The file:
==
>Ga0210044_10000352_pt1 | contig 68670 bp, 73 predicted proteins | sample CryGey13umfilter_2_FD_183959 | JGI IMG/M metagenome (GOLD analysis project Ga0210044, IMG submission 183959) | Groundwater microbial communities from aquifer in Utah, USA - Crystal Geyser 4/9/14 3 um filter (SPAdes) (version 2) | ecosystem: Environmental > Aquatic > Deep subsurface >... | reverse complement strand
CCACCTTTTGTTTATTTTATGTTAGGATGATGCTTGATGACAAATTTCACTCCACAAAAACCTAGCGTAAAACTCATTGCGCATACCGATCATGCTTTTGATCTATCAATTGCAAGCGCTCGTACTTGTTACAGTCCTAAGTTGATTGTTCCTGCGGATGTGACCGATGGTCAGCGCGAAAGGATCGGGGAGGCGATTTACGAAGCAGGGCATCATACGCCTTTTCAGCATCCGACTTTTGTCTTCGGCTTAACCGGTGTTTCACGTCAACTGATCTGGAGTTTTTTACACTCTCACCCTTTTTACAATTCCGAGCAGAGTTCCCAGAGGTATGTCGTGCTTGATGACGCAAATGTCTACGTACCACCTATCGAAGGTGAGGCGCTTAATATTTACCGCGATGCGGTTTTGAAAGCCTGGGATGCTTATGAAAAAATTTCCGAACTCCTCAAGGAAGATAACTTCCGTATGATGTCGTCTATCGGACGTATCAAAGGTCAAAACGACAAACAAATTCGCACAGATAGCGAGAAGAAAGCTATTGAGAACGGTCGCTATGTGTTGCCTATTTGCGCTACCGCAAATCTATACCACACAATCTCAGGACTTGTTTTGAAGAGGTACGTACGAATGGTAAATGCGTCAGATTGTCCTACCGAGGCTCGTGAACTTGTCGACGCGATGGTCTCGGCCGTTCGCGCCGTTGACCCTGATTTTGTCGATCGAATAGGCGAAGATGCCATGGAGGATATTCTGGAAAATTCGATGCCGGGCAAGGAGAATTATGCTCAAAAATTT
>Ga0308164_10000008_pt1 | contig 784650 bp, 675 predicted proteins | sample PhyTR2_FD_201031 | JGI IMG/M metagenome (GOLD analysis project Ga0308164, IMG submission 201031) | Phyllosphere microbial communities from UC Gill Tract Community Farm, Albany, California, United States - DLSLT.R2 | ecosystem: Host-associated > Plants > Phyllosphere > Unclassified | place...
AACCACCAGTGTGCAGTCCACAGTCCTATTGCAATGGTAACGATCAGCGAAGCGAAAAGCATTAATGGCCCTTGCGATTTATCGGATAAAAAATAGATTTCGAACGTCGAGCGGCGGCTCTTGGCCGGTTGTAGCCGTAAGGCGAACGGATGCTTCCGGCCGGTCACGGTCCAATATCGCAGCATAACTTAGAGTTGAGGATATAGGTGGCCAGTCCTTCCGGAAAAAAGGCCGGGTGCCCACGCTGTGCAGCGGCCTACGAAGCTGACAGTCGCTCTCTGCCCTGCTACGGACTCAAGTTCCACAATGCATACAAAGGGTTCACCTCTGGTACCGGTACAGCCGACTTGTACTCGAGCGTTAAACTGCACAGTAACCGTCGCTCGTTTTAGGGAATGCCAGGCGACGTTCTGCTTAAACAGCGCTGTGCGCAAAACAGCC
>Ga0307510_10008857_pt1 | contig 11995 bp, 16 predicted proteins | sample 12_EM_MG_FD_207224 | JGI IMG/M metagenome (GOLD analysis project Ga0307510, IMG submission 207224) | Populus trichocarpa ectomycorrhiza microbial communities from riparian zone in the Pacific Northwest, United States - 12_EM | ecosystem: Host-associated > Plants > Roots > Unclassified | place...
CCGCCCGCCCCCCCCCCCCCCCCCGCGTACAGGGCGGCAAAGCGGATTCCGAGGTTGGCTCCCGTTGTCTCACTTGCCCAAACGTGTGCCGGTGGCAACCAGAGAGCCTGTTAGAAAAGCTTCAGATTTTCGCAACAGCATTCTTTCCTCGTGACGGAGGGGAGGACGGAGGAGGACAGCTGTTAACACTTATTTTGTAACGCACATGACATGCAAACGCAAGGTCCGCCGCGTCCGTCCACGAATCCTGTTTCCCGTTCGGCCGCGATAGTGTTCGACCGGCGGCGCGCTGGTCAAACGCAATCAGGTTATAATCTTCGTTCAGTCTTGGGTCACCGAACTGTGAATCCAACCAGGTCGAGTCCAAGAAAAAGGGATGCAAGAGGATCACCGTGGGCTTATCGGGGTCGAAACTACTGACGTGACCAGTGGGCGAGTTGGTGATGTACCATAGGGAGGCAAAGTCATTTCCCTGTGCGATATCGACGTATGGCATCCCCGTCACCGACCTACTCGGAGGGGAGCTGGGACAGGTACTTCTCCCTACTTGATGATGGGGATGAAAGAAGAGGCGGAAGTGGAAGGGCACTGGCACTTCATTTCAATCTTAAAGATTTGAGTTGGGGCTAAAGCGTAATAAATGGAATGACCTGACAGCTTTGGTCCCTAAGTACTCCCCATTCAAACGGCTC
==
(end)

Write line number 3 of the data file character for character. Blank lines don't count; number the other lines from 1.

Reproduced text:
>Ga0308164_10000008_pt1 | contig 784650 bp, 675 predicted proteins | sample PhyTR2_FD_201031 | JGI IMG/M metagenome (GOLD analysis project Ga0308164, IMG submission 201031) | Phyllosphere microbial communities from UC Gill Tract Community Farm, Albany, California, United States - DLSLT.R2 | ecosystem: Host-associated > Plants > Phyllosphere > Unclassified | place...